8 Monster Interchanges That Blight American Cities

Ramming highways through the middle of American cities was undoubtedly one of the worst mistakes of the 20th century — demolishing urban habitat, dividing neighborhoods, and erecting structures that suck the life out of places. What could be worse than a highway through the middle of town? How about when two highways intersect, with all their assorted high-speed ramps carving out huge chunks of land to move cars.

But despite their massive scale and the huge sums we spend on them, highway interchanges in American cities can seem invisible. After all, no one ever goes to hang out by the interchange.

So, to give you a good look, we put together this list of some of the most enormous interchanges in U.S. cities. Just imagine what cities could do with all this space…

Louisville: Kennedy Interchange (64/65/71)

Photo: Patrick Smith

Louisville’s Kennedy Interchange sits just north of downtown, forming an immense barrier to the city’s waterfront. Gigantic as it may be, this interchange will be getting even bigger as Kentucky and Indiana move forward with the $2.6 billion Ohio River Bridges project. Even the New York Times lamented the effect of this highway expansion on downtown neighborhoods. But when Louisville activists argued that a portion of the roadway feeding into the interchange should be torn down, they were steamrolled by powerful political interests.

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Milwaukee: Marquette Interchange (94/43/794)

Marquette Interchange 9/09

Rebuilding and expanding Milwaukee’s Marquette Interchange, located not far from downtown Milwaukee by Marquette University, cost $810 million to complete in 2008. It took 2.25 million man hours to construct the 28 ramps and 21 miles of roadway. The concrete and steel needed to complete the project weighed 60,000 tons, according to the Milwaukee Journal Sentinel.

To 1000 Friends of Wisconsin, this interchange expansion was a “billion dollar blunder.” Meanwhile, the Federal Highway Administration gave the project its “Award of Excellence in Highway Design.” Wisconsin is currently preparing for an even bigger interchange project: the $1.7 billion “Zoo Interchange,” not far away.

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Los Angeles: Pregerson Interchange (110/105)

Photo: Citydata
Photo: Citydata

LA’s Pregerson Interchange was completed in 1993 at a cost of $135 million. At the time it was the most expensive “traffic structure” Caltrans had ever built. The LA Times called it a “five-level maze of soaring and curving freeway lanes.” It includes nine miles of cloverleaf loops and is a mile and a half wide, a gargantuan pile of concrete looming over some of the city’s poorest neighborhoods.

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San Diego: I-5 and CA-163

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This interchange in San Diego is mostly tragic for its location, just on the border of Balboa Park, San Diego’s “crown jewel,” according to BikeSD’s Sam Ollinger. Despite the near constant congestion, the interchange is at least scenic, drivers say. But good luck getting to the Art and Space Museum on foot from downtown.

Columbus: I-670 and I-71


The intersection of I-670 and I-71 in Columbus completely isolates part of the city bordering downtown and Columbus State Community College. Within the tangle of ramps is a school for the arts and a parking facility for Columbus Public School buses.

Construction to expand to the interchange began in 2011. The $200 million project includes the construction of 22 bridges, plus a “cultural wall designed with community input.” The project is part of a larger, $556 million rebuilding of three major interchanges by downtown. “It’s a once-in-a-lifetime project,” an ODOT official told the local business publication.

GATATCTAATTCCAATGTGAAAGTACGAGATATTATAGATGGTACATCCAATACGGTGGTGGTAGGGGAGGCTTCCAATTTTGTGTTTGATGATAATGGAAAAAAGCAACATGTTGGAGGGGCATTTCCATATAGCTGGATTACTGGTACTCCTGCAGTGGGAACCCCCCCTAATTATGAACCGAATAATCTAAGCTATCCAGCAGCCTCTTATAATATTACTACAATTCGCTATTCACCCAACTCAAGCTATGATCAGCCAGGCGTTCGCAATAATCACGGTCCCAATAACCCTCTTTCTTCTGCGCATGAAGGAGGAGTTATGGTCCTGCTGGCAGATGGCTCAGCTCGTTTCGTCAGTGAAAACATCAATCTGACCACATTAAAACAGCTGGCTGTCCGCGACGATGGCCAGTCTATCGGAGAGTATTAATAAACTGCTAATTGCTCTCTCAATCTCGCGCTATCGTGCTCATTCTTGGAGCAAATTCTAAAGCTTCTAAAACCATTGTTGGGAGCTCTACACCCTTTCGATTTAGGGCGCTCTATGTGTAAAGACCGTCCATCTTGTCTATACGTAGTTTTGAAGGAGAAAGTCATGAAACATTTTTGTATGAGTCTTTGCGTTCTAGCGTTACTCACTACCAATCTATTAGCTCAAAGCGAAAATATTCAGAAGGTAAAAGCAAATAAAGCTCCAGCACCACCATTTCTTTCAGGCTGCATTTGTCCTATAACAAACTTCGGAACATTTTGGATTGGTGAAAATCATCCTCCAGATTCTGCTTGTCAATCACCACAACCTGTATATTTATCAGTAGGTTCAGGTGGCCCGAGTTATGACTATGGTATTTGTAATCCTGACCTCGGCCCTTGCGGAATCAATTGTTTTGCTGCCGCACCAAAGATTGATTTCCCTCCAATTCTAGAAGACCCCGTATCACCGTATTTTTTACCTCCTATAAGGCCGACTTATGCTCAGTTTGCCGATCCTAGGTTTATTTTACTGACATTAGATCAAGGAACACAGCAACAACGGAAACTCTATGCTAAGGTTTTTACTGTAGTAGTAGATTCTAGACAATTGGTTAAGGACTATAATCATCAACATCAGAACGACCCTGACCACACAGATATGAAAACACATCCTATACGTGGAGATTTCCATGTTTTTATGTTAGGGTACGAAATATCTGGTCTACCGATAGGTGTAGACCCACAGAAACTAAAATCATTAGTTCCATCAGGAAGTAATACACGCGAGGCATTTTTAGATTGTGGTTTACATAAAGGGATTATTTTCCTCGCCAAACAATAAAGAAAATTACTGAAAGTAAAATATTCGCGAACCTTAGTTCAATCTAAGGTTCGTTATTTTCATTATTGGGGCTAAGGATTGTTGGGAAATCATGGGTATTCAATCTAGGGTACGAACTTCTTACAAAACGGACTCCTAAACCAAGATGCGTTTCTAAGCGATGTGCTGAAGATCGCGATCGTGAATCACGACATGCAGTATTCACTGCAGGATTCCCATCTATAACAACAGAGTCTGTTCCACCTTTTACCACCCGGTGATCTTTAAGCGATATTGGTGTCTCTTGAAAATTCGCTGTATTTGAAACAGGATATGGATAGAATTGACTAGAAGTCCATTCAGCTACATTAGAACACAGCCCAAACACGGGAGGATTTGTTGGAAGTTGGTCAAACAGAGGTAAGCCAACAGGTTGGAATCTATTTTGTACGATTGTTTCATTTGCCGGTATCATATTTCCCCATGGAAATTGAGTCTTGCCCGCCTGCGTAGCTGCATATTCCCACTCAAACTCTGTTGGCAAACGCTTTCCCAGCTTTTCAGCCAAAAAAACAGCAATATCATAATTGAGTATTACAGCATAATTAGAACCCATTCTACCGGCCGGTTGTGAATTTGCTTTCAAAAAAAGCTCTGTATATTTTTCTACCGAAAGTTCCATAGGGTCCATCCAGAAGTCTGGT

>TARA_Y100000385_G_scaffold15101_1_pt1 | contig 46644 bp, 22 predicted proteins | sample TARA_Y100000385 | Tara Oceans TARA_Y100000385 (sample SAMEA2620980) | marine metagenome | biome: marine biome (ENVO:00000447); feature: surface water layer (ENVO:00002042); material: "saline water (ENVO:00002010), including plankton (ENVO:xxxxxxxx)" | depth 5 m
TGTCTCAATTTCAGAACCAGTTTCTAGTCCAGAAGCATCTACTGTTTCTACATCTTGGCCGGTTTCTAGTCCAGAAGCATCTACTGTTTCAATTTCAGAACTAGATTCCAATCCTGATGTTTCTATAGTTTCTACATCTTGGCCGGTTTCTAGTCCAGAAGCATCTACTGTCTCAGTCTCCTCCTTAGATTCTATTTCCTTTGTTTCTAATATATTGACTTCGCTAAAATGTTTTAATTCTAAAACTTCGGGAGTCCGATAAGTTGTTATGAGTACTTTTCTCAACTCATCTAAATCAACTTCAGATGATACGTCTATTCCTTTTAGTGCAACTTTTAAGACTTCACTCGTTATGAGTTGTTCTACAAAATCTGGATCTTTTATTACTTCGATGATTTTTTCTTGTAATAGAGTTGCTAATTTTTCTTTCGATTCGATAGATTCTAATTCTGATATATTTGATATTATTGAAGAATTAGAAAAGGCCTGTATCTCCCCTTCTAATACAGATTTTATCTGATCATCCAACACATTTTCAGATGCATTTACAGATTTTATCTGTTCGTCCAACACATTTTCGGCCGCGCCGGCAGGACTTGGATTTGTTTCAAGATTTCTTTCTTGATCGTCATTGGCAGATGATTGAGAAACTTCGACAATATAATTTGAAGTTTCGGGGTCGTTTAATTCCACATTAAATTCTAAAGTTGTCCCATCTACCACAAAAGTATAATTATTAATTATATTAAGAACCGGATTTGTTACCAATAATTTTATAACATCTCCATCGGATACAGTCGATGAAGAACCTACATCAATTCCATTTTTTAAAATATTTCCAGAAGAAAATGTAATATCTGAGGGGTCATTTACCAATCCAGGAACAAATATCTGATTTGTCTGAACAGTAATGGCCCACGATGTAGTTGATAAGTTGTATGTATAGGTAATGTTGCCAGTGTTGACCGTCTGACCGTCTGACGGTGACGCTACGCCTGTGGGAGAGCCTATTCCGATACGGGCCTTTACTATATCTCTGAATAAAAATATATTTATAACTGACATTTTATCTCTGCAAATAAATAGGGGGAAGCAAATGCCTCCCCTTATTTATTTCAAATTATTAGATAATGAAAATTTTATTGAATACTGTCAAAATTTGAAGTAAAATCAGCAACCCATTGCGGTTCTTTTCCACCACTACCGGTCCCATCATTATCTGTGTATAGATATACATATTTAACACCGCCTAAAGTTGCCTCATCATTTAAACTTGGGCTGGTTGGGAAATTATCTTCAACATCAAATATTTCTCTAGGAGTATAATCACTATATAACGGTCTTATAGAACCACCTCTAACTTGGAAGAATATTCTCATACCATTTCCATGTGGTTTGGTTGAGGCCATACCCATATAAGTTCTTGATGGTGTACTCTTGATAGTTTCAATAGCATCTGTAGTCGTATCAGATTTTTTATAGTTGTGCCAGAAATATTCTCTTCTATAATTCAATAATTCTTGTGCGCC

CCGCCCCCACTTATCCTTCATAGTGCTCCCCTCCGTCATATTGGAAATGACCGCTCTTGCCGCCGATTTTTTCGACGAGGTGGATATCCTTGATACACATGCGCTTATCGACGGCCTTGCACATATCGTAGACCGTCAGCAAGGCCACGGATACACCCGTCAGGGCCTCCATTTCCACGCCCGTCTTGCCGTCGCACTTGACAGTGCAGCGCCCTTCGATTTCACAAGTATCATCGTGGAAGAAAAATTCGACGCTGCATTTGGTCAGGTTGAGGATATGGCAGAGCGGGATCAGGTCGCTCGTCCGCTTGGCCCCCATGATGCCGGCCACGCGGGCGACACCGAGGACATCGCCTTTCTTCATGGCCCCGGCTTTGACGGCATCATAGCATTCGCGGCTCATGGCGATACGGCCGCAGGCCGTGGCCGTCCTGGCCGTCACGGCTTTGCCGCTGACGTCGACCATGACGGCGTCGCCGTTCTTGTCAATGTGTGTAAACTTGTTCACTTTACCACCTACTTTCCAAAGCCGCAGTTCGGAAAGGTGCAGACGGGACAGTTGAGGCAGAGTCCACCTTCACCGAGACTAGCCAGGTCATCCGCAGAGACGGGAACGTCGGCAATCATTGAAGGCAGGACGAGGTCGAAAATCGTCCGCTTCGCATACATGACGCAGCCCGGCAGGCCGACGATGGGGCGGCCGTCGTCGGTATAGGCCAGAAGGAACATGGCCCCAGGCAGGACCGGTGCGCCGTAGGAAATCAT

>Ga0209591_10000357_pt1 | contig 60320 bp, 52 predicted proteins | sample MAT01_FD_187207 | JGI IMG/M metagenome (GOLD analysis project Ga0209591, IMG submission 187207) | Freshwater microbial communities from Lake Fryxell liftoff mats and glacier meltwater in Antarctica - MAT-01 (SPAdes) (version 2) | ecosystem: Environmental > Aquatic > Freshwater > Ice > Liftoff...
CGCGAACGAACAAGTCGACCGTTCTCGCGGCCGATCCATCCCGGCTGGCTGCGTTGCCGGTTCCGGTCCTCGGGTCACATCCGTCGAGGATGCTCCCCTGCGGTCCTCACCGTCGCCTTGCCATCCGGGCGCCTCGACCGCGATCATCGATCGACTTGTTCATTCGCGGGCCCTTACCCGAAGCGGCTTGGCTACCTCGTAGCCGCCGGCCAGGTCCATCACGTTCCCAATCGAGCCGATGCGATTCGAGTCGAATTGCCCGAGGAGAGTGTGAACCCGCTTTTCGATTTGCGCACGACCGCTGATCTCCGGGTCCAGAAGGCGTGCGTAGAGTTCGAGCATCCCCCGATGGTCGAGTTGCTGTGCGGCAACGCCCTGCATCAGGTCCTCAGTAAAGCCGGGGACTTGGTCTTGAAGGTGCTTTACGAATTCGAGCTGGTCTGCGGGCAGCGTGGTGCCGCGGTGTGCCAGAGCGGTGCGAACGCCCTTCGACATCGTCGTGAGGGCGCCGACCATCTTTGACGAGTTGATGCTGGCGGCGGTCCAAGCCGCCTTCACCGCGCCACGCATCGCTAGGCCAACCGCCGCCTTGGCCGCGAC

Image: DLZ.com
Image: DLZ.com

Detroit: I-375 and I-75

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Streetsblog showed the damage done to east Detroit by I-375 in this compelling series of photos. This whole area was once a densely populated neighborhood of walkable blocks, home to much of the city’s African-American population. Downtown Detroit is completely surrounded by highways, forming a noose around the city. This interchange separates downtown Detroit from the Eastern Market, a major regional attraction.

The good news is there has been talk in Detroit of tearing out I-375. The road needs expensive repairs and the least costly option is being considered: replacing it with a pedestrian-friendly parkway.

Seattle: I-90 and I-5

Photo: Longbachnguyen
Photo: Longbachnguyen

Just outside downtown Seattle, the I-90/I-5 Interchange is a tangled mass of traffic. More than 1,600 people have “checked-in” at this location on Foursquare. “This sucks,” says one. “Nice shrub on the southbound side,” says another.

Seattle’s anti-highway activists halted a freeway expansion here in the 1970s, leaving behind “ramps to nowhere” that had been built in anticipation of future road construction. Some of those ramps were eventually incorporated into this interchange.

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Chicago: Circle Interchange (90/94/290)

Photo: Wikipedia
Photo: Wikipedia

This circular interchange merges the Dan Ryan, Kennedy, and Eisenhower expressways, just west of Chicago’s Loop. The Blue Line’s L train tracks pass under the interchange.

Constructed in the late 1950s and early 1960s, the Circle Interchange will be rebuilt and expanded in a $400 million project that the Illinois Department of Transportation recently rammed through, even though it never made the regional planning agency’s list of high priorities.

Screen Shot 2014-06-27 at 3.46.37 PM

  • Jeramey Jannene

    Obviously construction of the expressways through the cities rather than around them was a mistake, no question there. But, I have always thought the Circle Interchange represented a more responsible interchange than most. It fits within the grid and is low to the ground.

    If I’m not mistaken, John Norquist has even used it as an example of highway planning being bent to meet the needs of the city.

    Milwaukee’s highways are unfortunately completely at the whim of the state. Norquist had to accept the Marquette Interchange rebuild as part of the agreement to tear down the Park East Freeway.